TBM 30/53: Healthy Forcing Functions (and Paying Attention)

I keep returning to this definition of a forcing function:

A forcing function is an aspect of a design that prevents the user from taking an action without consciously considering information relevant to that action. It forces conscious attention upon something ("bringing to conciousness") and thus deliberately disrupts the efficient or automatised performance of a task.

I love the idea that we use forcing functions to snap us out of automatic action. To have a conversation. To consider information. And that forcing functions—by design—disrupt efficiency (at least in the short term).

Thinking about recent events and work burnout, two questions come to mind. First, how can we use healthy forcing functions to prevent deep burnout? Second, how do some ways of working have the opposite effect and increase risk of burnout?

Let's start with an example of an anti-pattern. Quarterly commitments fall apart in the best of times, let alone during a pandemic. 90/1 days is a long time. Without other well-designed forcing functions (e.g. WIP limits, thin-slicing, etc.), they make the situation worse. They promote burnout. Conversely, when a team actually has sustainable flow, the need for a big-batch commitment fades. The right conversations are happening continuously, and predictability is a natural byproduct.

Systems that rely on pushing a team to the cracking point and then easing off (yes, this is a thing), will fail. The same goes for expecting people to push back and/or make more reasonable commitments. Even in the best of times we are susceptible to overconfidence and overcommitment. We want to please. This time will be different. Now throw in a pandemic. High stress. Challenging self-care. Family. Kids. School. Doesn’t happen.

The irony is that the managers asking people to be good at pushing back and not overcommitting, often don’t live by their own advice.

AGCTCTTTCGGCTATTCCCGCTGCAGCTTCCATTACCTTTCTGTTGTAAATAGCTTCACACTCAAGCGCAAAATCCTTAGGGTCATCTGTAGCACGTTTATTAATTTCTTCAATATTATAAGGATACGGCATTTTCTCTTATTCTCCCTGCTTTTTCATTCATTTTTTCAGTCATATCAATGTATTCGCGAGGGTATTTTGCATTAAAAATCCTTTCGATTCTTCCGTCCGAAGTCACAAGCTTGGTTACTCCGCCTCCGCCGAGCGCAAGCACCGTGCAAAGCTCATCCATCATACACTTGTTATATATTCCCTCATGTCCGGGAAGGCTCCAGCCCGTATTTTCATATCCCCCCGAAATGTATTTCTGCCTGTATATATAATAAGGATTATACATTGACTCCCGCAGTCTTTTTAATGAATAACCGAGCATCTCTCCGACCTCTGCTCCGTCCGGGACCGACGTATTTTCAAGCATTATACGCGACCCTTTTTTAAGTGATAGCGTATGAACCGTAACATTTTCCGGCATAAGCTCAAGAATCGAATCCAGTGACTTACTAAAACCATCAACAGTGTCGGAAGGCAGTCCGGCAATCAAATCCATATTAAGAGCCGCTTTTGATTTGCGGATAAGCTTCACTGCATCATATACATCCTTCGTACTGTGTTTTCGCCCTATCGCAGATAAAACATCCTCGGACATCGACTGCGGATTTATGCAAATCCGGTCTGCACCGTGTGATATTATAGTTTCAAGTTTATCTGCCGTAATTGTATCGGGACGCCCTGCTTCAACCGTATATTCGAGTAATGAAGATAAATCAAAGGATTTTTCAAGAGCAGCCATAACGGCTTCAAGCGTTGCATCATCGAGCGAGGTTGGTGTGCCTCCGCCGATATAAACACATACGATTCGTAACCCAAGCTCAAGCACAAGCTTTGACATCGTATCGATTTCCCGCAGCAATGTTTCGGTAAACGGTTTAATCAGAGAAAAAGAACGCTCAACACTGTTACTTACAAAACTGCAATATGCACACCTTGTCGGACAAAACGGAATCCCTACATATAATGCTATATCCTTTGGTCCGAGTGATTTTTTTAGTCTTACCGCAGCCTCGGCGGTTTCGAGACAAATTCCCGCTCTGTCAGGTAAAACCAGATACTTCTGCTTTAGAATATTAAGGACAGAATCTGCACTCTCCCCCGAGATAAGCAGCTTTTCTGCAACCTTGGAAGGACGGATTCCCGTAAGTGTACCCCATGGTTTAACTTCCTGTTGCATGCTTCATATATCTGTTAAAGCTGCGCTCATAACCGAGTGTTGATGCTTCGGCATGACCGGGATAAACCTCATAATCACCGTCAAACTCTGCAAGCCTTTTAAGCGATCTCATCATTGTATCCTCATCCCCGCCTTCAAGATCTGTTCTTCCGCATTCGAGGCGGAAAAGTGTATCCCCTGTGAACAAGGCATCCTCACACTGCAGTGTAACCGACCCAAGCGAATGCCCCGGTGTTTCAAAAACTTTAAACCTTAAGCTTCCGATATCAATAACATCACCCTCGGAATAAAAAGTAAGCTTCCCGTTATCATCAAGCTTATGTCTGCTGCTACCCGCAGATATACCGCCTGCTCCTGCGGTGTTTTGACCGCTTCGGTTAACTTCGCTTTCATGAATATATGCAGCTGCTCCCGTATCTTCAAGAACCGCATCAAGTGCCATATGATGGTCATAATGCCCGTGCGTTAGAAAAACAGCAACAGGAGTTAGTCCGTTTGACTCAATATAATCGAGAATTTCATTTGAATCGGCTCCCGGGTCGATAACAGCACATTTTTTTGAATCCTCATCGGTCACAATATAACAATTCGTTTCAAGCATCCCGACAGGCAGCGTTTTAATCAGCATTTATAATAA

So how about healthy forcing functions?

My teammate and I recently decided to immediately take next week off. For my European friends on their summer vacations, this must seem funny. Isn't that what everyone does? Not here. Not now, sadly. The days are merging into each other, and for a while we were waiting for the situation to improve. Now it is getting worse! We realized that in a chaotic environment the best thing to do is act before it is too late.

We have also shifted to 6w mission cycles. I've used these on and off for more than a decade and they are great. 6w is long enough to get something meaningful done, but short enough to be a healthy forcing function. You pay attention! You don't go on auto pilot. As I pointed out in my review of Ryan Singer's Shape Up, when you work in 6w missions, you also find yourself working in 1-3d nested cycles. Finally, we set up weekly usability testing blocks to make sure we are connecting with customers instead of automatically delivering. Right now it is very important to listen and connect.

In another initiative we are doing 20 minute micro-sprints. Life is so unpredictable in a one-bedroom apartment with a working partner and a two-year old always at home, that 20 minutes is sometimes all we can do. The funny part? We are getting more done.

Recent examples of healthy forcing functions from different companies:

  • Single batch flow

  • One week recharge after each major effort

  • More involved kickoffs (but then more flexibility)

  • Carve out 10hrs focus time a week

  • Two no-meeting days a week

  • A continuous flow goal vs. a batch goal (e.g. maintain ~N items for trailing X weeks)

The key goal of this post was to share that forcing function quote, and then to hopefully inspire you to think about how you work. Are the forcing functions doing their job? Or making things worse? Are people paying attention, or slipping into increasing levels of dissociation and numbness?

How can your team co-design healthy forcing functions to avoid burnout?